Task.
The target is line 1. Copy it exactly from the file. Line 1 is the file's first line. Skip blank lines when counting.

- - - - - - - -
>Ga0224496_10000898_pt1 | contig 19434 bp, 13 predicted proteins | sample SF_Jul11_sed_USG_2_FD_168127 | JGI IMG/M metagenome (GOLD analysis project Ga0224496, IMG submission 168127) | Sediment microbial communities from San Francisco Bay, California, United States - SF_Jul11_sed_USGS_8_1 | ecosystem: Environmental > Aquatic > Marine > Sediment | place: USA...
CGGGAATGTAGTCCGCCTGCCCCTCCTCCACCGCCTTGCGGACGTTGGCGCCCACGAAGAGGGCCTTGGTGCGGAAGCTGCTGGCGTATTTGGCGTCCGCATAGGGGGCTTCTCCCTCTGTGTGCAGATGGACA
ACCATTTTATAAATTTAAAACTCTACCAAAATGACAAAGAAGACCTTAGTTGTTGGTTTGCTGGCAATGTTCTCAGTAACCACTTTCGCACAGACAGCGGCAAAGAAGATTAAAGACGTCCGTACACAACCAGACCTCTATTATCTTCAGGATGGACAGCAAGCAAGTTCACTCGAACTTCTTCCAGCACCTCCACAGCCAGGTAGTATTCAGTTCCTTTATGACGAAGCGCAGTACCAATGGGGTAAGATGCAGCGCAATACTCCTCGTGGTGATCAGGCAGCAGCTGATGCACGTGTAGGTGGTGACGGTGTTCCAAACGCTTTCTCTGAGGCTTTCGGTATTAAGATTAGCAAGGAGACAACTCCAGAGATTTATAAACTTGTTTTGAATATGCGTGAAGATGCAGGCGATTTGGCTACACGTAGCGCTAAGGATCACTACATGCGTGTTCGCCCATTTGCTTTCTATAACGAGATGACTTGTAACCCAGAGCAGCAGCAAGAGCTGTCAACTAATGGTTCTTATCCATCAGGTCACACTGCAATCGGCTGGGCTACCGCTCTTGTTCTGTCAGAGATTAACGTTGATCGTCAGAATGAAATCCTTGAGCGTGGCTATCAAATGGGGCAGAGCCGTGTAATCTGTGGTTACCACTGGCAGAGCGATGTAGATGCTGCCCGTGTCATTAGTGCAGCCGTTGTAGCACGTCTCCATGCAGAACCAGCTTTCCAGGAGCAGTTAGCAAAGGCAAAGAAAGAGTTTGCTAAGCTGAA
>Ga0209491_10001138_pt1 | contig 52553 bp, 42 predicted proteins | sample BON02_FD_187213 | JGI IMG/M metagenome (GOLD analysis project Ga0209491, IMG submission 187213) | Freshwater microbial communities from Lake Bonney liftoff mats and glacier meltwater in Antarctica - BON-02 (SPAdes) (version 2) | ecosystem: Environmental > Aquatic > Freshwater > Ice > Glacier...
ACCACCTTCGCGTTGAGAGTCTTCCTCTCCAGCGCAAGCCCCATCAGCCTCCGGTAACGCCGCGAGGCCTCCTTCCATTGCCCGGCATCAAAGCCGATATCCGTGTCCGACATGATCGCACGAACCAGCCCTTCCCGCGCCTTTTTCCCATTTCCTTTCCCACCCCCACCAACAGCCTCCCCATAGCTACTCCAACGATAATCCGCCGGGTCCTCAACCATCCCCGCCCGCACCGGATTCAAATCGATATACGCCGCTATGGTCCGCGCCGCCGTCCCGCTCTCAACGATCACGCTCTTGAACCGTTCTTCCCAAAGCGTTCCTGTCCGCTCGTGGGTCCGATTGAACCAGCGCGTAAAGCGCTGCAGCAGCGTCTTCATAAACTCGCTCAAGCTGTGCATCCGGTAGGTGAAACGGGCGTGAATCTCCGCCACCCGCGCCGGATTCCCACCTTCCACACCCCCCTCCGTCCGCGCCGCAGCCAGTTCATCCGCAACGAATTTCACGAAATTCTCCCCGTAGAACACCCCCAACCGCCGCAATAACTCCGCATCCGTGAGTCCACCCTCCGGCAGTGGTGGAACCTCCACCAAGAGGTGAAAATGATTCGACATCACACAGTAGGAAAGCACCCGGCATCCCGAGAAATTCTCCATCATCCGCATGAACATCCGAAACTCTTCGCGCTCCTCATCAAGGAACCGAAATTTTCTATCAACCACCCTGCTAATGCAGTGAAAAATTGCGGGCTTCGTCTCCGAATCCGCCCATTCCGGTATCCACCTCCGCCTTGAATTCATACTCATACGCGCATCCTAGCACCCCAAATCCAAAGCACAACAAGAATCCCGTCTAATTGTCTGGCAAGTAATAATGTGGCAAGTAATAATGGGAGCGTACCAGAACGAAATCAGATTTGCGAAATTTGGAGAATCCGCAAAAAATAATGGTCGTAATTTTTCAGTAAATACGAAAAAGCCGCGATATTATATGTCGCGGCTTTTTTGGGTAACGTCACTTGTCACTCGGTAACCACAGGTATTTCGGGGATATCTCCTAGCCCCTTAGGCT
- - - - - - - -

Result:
>Ga0224496_10000898_pt1 | contig 19434 bp, 13 predicted proteins | sample SF_Jul11_sed_USG_2_FD_168127 | JGI IMG/M metagenome (GOLD analysis project Ga0224496, IMG submission 168127) | Sediment microbial communities from San Francisco Bay, California, United States - SF_Jul11_sed_USGS_8_1 | ecosystem: Environmental > Aquatic > Marine > Sediment | place: USA...